For Raridon, shows like this are essential to build a local and national sense of community, because "we're all in this together. There's still a stigma that surrounds this art form, and we need to provide a united front." While it is not like the bad old days when performers would get busted for even hinting at a pastie, there are still troubling times. The Jigglewatts got a feel for what their predecessors went through in 2010 when their adults-only tribute to Bettie Page got kicked out of a Houston mall for being "lewd, indecent, and highly inappropriate," says Joule. Considering that even at her most charmingly lascivious, the iconic Page generally showed far less skin than is displayed in the average Katy Perry video, the humor of the situation did not escape her modern heirs. Joule says, rolling her eyes, "We were more scandalous than the Victoria's Secret models on posters blown up 9 feet tall. Their crotches are at eye level for 9-year-olds, but that's fine."
While it's not for the whole family, the nod-and-a-wink sexuality of burlesque was not always so taboo. Unfortunately, in these conservative times, the hoots and hollers are not always from an appreciative audience. "You're dealing with an issue that wars get started over," Lectric says, "But I think when you add that element of 'I'm a human being; this is fun; this is silly; this is funny; this is real,' it really defuses it." When you do a straight-up striptease, you can see the girlfriends getting nervous and looking over at their man. When there's humor, it's fun."
So the festival has a stage and performers, and while they may not always stay on, it also has costumes. Almost perversely, those may be the most elaborate part of the show. "If it was just about getting naked," Joule says, "We'd just be shopping at Frederick's and calling it a day." To create a burlesque costume takes "a degree in professional costuming and magic training," she adds, but any aspiring costumers should add a minor in engineering. Each new performance piece requires a new costume, every one handmade and every component designed to stay in place until the exact second it needs to come off – or, in the case of a reverse strip, goes on. Take her Merry Widow of N'Awlins character: Between the hat, gloves, gauntlets under the gloves, a gown in two parts, underskirt, corset, boa, handkerchief for dabbing her tears, and everything else that she must remove in the right order and in the length of a single song, it's a whole wardrobe in one outfit. The effort pays off: At last year's festival, Joule's Screen Siren outfit was voted best in show by a panel of industry veterans. If the pieces all come together – or come off – right, the end result appears effortless. Joule says, "It's voodoo."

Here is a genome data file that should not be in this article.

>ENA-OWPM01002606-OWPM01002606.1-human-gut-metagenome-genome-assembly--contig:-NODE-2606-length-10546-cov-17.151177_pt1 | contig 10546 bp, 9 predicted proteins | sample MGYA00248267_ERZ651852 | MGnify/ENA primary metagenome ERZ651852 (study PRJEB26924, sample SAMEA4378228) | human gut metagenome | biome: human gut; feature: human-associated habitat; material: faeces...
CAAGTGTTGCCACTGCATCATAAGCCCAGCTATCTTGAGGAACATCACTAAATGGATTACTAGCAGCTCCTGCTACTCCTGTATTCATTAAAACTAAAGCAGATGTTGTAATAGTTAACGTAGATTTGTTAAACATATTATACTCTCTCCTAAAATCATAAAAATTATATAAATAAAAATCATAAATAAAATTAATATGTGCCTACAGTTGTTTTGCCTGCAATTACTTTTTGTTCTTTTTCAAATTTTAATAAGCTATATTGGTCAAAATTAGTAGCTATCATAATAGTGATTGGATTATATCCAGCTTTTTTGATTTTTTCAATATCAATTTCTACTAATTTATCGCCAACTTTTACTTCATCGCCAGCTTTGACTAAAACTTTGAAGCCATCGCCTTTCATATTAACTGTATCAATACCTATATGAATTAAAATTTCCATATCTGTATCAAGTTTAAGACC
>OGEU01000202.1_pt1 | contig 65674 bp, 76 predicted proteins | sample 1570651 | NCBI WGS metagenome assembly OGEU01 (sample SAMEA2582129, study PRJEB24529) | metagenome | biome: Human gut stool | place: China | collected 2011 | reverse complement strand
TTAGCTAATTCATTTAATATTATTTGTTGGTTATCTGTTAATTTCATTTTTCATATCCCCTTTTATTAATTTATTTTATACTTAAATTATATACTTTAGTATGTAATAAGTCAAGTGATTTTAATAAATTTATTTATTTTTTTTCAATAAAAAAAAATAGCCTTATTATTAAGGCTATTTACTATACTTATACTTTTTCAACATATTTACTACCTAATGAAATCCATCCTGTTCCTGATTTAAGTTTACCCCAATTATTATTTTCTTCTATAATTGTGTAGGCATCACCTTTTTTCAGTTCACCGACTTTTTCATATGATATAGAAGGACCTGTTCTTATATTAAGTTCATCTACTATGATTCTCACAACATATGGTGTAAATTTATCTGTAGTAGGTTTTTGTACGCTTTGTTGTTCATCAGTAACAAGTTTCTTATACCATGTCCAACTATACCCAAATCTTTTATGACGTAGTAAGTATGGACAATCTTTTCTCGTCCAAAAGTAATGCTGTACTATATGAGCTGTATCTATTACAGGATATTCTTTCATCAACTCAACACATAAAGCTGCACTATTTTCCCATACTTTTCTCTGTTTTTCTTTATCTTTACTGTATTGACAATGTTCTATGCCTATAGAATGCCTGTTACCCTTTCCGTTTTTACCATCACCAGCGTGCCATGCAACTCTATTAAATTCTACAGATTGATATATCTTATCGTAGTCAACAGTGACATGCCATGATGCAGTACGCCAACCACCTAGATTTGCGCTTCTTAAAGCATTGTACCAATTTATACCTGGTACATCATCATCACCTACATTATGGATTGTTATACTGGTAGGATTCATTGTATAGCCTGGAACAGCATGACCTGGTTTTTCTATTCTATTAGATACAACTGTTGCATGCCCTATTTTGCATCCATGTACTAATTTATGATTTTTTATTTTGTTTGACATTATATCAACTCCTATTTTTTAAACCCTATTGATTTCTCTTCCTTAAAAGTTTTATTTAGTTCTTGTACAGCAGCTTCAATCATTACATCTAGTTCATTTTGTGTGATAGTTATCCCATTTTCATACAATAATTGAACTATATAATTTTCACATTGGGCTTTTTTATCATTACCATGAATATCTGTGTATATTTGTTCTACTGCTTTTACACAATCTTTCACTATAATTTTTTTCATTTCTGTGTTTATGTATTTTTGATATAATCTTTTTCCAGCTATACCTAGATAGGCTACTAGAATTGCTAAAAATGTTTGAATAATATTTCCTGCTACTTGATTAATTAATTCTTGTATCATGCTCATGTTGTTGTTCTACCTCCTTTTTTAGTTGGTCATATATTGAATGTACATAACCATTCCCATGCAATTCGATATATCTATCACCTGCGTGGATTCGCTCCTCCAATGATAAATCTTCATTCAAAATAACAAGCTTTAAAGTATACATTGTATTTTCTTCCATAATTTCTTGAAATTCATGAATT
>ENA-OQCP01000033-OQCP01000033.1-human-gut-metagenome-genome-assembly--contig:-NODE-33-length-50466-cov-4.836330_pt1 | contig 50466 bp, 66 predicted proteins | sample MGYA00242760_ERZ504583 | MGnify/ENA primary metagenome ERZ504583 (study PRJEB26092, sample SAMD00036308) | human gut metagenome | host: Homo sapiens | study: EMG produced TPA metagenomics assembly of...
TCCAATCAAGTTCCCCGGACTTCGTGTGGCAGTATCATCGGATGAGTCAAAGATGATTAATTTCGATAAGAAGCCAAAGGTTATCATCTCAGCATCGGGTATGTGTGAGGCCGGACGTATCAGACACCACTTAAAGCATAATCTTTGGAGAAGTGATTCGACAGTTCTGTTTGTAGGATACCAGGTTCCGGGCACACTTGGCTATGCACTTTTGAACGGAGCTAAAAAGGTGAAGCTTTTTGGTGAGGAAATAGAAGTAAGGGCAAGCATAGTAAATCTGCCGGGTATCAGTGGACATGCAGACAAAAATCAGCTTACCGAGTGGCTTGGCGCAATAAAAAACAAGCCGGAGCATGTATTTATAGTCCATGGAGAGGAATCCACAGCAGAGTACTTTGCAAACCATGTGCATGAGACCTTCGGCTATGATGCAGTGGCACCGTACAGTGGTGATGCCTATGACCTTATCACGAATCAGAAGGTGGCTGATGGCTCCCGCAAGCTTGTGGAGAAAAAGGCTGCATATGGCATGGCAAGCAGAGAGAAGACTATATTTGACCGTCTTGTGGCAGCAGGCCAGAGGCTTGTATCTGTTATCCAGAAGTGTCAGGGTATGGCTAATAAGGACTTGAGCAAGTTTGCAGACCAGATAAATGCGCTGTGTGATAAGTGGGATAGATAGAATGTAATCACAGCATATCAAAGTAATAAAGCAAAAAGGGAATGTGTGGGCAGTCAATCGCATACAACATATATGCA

Lectric giggles. "Magic jiggle voodoo."
The Texas Burlesque Festival runs Thursday-Saturday, April 14-16, at ND at 501 Studios, 501 N. I-35. Tickets are $15-25 each night. A Q&A with Annie Sprinkle will be held Saturday, April 16, 1:30pm, and tickets are $20. For more information, visit www.texasburlesquefest.com.
Wayne Alan Brenner, Fri., July 9, 2004